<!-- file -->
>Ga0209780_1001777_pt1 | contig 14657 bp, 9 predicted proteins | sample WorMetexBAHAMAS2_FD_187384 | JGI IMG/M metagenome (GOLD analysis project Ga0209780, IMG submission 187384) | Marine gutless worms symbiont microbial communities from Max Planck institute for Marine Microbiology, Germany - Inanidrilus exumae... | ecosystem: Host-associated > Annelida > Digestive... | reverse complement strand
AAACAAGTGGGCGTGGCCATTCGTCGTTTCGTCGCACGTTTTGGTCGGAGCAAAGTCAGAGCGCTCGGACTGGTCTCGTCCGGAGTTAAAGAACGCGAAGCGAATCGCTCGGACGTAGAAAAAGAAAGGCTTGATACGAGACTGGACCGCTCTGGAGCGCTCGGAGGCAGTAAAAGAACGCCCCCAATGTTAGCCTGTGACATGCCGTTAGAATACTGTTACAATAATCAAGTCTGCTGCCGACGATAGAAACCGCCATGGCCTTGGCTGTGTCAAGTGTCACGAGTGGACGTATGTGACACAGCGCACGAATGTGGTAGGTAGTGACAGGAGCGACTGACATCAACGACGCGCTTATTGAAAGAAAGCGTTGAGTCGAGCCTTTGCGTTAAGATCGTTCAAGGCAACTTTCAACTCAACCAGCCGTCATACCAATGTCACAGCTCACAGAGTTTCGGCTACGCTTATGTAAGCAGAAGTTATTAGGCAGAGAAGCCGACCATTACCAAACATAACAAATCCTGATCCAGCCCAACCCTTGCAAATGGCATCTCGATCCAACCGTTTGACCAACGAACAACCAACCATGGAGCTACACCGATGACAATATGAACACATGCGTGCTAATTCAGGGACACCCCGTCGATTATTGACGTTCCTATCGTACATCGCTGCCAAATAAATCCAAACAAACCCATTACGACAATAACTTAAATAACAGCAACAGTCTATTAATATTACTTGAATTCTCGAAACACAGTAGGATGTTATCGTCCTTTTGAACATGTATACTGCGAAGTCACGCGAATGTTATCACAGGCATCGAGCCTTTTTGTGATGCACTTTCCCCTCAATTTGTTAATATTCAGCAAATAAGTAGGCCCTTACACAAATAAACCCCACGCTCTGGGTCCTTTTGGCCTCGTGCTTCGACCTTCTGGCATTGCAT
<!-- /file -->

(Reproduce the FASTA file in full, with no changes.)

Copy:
>Ga0209780_1001777_pt1 | contig 14657 bp, 9 predicted proteins | sample WorMetexBAHAMAS2_FD_187384 | JGI IMG/M metagenome (GOLD analysis project Ga0209780, IMG submission 187384) | Marine gutless worms symbiont microbial communities from Max Planck institute for Marine Microbiology, Germany - Inanidrilus exumae... | ecosystem: Host-associated > Annelida > Digestive... | reverse complement strand
AAACAAGTGGGCGTGGCCATTCGTCGTTTCGTCGCACGTTTTGGTCGGAGCAAAGTCAGAGCGCTCGGACTGGTCTCGTCCGGAGTTAAAGAACGCGAAGCGAATCGCTCGGACGTAGAAAAAGAAAGGCTTGATACGAGACTGGACCGCTCTGGAGCGCTCGGAGGCAGTAAAAGAACGCCCCCAATGTTAGCCTGTGACATGCCGTTAGAATACTGTTACAATAATCAAGTCTGCTGCCGACGATAGAAACCGCCATGGCCTTGGCTGTGTCAAGTGTCACGAGTGGACGTATGTGACACAGCGCACGAATGTGGTAGGTAGTGACAGGAGCGACTGACATCAACGACGCGCTTATTGAAAGAAAGCGTTGAGTCGAGCCTTTGCGTTAAGATCGTTCAAGGCAACTTTCAACTCAACCAGCCGTCATACCAATGTCACAGCTCACAGAGTTTCGGCTACGCTTATGTAAGCAGAAGTTATTAGGCAGAGAAGCCGACCATTACCAAACATAACAAATCCTGATCCAGCCCAACCCTTGCAAATGGCATCTCGATCCAACCGTTTGACCAACGAACAACCAACCATGGAGCTACACCGATGACAATATGAACACATGCGTGCTAATTCAGGGACACCCCGTCGATTATTGACGTTCCTATCGTACATCGCTGCCAAATAAATCCAAACAAACCCATTACGACAATAACTTAAATAACAGCAACAGTCTATTAATATTACTTGAATTCTCGAAACACAGTAGGATGTTATCGTCCTTTTGAACATGTATACTGCGAAGTCACGCGAATGTTATCACAGGCATCGAGCCTTTTTGTGATGCACTTTCCCCTCAATTTGTTAATATTCAGCAAATAAGTAGGCCCTTACACAAATAAACCCCACGCTCTGGGTCCTTTTGGCCTCGTGCTTCGACCTTCTGGCATTGCAT